The other pair have two Greylag goslings.

Thanks to Jorgen for pointing out these goslings to me. He thinks that these last two broods are not adopted, but are the result of Greylags laying eggs in Canada nests, though it's not clear how they could keep returning to lay several.

The Egyptian Goose family at the Vista are down to four goslings. Are they going to get any through this time, having failed with every previous brood?

The youngest cygnets were near the bridge, with their mother keeping an eye on them.

Most Mallards are vague about looking after their ducklings, but this one near the island guards them carefully. As a result, she has been able to raise three in a very exposed place with hungry gulls a constant menace.

The Great Crested Grebe family have stayed at the west end of the island for several days. The chicks were pestering their father.

One of them flapped a pair of completely developed wings. They will soon be trying to fly, something that doesn't come easily to grebes, and young ones often lose control and splash ignominiously into the lake.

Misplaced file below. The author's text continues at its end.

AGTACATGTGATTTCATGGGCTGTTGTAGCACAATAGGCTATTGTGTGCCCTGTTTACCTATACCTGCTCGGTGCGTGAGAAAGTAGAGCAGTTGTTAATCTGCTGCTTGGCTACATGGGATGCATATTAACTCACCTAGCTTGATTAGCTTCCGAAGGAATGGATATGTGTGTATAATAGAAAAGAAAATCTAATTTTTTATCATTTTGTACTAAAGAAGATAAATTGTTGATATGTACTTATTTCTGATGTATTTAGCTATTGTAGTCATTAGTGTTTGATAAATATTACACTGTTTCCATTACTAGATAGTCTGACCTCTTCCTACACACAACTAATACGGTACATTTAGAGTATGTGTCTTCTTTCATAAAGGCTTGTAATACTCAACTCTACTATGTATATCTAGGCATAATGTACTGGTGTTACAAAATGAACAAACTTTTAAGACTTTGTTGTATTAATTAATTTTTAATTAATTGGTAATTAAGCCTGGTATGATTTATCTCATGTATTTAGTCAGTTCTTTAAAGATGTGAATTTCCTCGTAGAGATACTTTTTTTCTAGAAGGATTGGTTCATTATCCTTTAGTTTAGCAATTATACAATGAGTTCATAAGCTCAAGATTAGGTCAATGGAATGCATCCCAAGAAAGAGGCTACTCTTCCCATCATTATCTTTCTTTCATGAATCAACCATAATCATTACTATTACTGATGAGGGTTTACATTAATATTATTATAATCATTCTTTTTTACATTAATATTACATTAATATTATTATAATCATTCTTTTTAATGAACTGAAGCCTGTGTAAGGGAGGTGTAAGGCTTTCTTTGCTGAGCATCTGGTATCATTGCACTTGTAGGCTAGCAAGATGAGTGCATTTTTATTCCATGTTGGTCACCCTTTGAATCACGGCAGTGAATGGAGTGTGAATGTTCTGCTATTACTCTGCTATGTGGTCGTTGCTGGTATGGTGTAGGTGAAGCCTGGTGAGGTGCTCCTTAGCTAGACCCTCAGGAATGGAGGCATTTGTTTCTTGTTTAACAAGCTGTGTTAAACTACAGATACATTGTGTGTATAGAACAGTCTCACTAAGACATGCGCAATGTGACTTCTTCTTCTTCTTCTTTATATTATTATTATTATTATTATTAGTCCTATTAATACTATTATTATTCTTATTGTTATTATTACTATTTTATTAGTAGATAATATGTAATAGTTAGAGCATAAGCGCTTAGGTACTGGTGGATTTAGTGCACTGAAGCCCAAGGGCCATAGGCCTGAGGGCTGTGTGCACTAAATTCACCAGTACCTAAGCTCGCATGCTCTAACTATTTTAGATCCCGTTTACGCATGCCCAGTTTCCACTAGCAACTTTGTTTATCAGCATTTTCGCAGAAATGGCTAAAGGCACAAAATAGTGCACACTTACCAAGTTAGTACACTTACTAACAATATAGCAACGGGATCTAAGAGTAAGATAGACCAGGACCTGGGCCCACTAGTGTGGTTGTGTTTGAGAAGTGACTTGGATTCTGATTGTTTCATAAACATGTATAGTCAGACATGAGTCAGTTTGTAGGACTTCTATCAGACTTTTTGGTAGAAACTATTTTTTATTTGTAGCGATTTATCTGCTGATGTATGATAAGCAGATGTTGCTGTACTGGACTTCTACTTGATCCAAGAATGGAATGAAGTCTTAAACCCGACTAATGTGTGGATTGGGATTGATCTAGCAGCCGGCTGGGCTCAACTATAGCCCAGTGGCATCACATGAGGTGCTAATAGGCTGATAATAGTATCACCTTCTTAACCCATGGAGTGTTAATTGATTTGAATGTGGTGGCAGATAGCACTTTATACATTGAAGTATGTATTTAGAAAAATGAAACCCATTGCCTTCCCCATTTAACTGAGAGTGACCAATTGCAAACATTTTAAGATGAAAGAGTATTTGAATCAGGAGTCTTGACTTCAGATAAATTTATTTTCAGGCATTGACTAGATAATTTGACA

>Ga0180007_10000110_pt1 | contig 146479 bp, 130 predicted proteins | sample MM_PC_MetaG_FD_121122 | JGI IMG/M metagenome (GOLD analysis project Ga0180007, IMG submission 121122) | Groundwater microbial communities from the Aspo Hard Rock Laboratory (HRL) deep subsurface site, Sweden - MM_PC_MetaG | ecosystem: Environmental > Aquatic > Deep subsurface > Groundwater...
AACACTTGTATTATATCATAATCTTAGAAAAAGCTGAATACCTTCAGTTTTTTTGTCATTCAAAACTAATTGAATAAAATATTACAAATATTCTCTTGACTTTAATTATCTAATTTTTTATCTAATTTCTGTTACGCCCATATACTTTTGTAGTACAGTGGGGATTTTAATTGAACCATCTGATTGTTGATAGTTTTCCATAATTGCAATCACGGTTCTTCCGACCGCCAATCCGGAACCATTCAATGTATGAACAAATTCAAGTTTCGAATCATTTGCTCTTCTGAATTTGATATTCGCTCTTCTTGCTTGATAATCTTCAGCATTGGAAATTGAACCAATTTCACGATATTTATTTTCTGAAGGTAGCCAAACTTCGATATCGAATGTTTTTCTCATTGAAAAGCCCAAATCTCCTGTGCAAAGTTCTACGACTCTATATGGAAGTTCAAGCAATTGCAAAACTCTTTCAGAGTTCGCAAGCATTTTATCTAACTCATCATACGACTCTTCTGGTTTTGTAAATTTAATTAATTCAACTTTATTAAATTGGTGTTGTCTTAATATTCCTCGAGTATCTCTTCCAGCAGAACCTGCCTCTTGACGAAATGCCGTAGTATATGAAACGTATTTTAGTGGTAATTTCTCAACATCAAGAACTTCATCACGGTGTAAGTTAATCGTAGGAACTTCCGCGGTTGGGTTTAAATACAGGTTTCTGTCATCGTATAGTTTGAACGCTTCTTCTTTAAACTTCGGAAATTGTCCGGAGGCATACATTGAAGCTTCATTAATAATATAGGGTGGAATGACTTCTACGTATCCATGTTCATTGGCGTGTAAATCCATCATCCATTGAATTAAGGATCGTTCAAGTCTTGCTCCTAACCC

The pigeon-killing Lesser Black-Backed Gull is now seldom seen on his old patch, but he was here today looking as smart as ever. Yesterday I found the remains of a Jay here, executed in his usual style.

The male Little Owl near the leaf yard was in an awkward place in the upper of the two chestnut trees, and wouldn't turn round.

This young Blackbird in the Flower Walk is now independent and was looking for worms by itself.

The young Long-Tailed Tits are also beginning to hunt independently.

In sunny weather, large carp come to the shallow water in front of the Peter Pan statue, which is warmed by the sunshine. This year's young fish can also be seen darting about. A carp of over 52 lb (24 kg) has been caught in the lake.

There are a few Red Admiral butterflies in the shrubberies around the edge of the Long Water.

I also saw a Speckled Wood, but it wouldn't stop for a picture.